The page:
2. Industry-led progress is shaping the future. Livestock producers and their industries in Canada are by and large on the right track with the progress they are making. Codes, assessments and a variety of species specific programs are helping industries develop credible, sustainable models for supporting and proving good welfare practices while at the same time building a culture of continual improvement.

3. We need to keep engaged at the global level. Influential global bodies such as the World Organization for Animal Health (OIE) are delving more and more into leading the discussion and agenda on where farm animal welfare is headed. Canada needs to continue to be involved and monitor these developments closely, to make sure national approaches are properly aligned and nothing unexpected comes out to derail Canada's progress.

4. We need to keep pulling in the same direction. The proliferation of species and commodity specific programs and initiatives related to welfare is becoming an alphabet soup of acronyms. But the bottom line is all of these programs are essentially moving in the same direction and that's a huge positive for Canada as a whole. No one sector is being left behind or going off course. Efforts to streamline and coordinate progress among the sectors are helping Canada lead and speak with a united voice, and this also has practical advantages. Umbrella approaches such as the Codes and the national Animal Care Assessment Model under development make it easier for Canada to establish a clear brand and credibility for welfare approaches and to deal with many different customers looking for those assurances.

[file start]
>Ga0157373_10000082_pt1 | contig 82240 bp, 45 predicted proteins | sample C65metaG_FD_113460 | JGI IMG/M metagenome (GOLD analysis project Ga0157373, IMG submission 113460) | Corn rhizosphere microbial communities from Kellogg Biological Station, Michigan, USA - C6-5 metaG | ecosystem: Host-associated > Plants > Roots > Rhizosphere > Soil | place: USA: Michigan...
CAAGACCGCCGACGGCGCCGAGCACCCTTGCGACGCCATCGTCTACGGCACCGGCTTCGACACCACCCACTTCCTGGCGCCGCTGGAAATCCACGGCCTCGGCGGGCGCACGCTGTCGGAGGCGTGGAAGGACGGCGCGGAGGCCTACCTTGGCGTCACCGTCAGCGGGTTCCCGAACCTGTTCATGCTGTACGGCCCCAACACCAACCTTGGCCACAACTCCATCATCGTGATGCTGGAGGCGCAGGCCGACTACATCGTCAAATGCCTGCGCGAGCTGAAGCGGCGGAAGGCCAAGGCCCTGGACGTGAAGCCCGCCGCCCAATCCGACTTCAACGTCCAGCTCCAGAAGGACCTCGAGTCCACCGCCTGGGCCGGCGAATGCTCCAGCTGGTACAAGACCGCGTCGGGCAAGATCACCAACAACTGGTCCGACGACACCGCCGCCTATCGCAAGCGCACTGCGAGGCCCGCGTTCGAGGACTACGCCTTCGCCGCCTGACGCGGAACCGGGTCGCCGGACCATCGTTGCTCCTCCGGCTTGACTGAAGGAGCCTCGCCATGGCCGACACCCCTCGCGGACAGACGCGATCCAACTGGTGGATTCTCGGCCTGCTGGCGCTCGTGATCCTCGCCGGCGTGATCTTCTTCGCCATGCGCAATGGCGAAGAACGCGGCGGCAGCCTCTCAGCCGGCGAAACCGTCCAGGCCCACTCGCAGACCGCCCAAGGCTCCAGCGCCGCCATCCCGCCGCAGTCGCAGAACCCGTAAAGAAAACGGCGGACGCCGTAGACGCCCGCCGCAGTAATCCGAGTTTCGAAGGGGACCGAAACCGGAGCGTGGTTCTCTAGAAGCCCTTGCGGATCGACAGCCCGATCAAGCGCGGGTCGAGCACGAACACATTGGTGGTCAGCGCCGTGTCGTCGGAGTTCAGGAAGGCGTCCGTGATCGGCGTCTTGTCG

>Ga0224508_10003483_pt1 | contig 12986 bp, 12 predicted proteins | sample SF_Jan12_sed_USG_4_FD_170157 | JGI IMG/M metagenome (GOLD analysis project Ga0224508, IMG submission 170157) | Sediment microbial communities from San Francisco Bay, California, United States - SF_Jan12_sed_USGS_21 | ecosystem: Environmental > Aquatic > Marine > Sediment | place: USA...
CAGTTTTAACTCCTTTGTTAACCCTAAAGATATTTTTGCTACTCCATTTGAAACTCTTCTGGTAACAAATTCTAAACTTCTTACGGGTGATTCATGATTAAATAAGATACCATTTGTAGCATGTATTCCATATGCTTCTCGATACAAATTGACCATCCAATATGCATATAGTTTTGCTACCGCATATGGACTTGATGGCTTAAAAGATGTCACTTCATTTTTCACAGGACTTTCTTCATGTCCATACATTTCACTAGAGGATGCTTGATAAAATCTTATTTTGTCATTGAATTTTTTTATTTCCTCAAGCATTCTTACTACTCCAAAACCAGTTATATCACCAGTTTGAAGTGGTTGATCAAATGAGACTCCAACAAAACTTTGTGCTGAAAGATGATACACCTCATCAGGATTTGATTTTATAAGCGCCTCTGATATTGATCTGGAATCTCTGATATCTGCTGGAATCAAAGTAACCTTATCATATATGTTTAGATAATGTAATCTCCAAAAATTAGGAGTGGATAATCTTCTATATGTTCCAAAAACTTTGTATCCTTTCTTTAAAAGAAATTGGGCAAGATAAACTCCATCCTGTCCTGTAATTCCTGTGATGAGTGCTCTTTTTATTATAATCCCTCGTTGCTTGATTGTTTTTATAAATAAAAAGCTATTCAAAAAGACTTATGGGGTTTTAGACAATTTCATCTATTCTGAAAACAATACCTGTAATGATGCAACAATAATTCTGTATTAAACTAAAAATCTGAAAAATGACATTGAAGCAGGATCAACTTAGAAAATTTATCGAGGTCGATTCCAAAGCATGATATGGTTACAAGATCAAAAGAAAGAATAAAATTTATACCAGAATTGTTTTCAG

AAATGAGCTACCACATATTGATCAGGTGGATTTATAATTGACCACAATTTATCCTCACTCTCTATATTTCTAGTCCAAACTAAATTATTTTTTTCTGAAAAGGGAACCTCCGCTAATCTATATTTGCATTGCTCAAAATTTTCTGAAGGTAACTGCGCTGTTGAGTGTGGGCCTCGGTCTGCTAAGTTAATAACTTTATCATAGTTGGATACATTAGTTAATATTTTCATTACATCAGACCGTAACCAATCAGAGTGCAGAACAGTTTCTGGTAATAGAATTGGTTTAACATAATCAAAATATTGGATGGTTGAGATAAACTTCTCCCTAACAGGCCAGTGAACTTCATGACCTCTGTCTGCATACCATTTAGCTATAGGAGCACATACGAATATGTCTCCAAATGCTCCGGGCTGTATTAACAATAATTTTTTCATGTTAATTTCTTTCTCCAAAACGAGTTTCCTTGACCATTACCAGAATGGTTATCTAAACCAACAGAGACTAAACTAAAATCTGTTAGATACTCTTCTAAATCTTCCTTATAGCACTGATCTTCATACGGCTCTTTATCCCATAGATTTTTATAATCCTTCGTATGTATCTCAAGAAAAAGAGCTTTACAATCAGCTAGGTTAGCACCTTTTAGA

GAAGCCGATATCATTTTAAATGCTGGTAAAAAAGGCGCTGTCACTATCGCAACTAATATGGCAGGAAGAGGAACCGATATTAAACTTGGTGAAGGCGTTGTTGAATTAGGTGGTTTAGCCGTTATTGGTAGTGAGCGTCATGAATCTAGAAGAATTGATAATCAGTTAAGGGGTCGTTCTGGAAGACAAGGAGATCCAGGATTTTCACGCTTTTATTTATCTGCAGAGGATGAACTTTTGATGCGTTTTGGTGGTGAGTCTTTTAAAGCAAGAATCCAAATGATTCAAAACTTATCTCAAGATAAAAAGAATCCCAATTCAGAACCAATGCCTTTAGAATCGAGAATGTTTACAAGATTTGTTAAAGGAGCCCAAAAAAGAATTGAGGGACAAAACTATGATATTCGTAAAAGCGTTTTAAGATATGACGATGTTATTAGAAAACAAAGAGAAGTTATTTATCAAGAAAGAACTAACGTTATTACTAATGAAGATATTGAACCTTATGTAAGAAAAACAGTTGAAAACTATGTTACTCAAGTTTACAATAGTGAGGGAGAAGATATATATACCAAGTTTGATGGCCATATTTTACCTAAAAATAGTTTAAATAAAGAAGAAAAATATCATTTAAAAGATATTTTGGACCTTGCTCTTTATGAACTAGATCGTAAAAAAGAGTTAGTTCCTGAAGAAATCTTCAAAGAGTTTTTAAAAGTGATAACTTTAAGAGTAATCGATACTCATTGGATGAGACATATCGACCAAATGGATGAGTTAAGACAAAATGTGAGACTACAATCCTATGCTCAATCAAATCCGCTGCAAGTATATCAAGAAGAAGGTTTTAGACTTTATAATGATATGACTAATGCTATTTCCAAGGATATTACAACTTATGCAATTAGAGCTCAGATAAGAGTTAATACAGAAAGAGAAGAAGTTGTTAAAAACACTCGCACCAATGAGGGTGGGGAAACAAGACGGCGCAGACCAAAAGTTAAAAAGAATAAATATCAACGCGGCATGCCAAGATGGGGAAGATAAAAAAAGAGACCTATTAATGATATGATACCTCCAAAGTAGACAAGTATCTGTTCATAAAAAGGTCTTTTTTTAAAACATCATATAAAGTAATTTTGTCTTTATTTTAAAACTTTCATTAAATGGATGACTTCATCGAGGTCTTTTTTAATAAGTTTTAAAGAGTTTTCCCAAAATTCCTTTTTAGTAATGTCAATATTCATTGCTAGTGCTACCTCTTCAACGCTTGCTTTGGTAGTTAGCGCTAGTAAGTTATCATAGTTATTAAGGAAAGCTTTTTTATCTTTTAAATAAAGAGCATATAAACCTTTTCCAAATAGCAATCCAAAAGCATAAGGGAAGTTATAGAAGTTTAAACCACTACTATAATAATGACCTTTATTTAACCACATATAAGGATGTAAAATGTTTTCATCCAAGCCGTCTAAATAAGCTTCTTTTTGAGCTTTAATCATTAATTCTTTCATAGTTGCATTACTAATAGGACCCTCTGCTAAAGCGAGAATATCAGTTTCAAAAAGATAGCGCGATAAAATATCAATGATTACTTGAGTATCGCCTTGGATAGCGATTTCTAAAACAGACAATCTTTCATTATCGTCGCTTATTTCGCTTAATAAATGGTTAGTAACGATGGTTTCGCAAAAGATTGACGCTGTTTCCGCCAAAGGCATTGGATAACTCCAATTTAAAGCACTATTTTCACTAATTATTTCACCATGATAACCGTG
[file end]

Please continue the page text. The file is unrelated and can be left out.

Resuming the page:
5. Continual education and communication is critical. Change is a constant and Canada's livestock industries need to continue to focus on building and refining solid frameworks that support continual improvement. Codes and assessments, while building trust with consumers and improving the 'social license' of livestock industries, also play a hugely beneficial role in supporting education, awareness and training. The advantages extend beyond upholding high animal welfare standards to supporting overall improvements in farm management, productivity and industry success.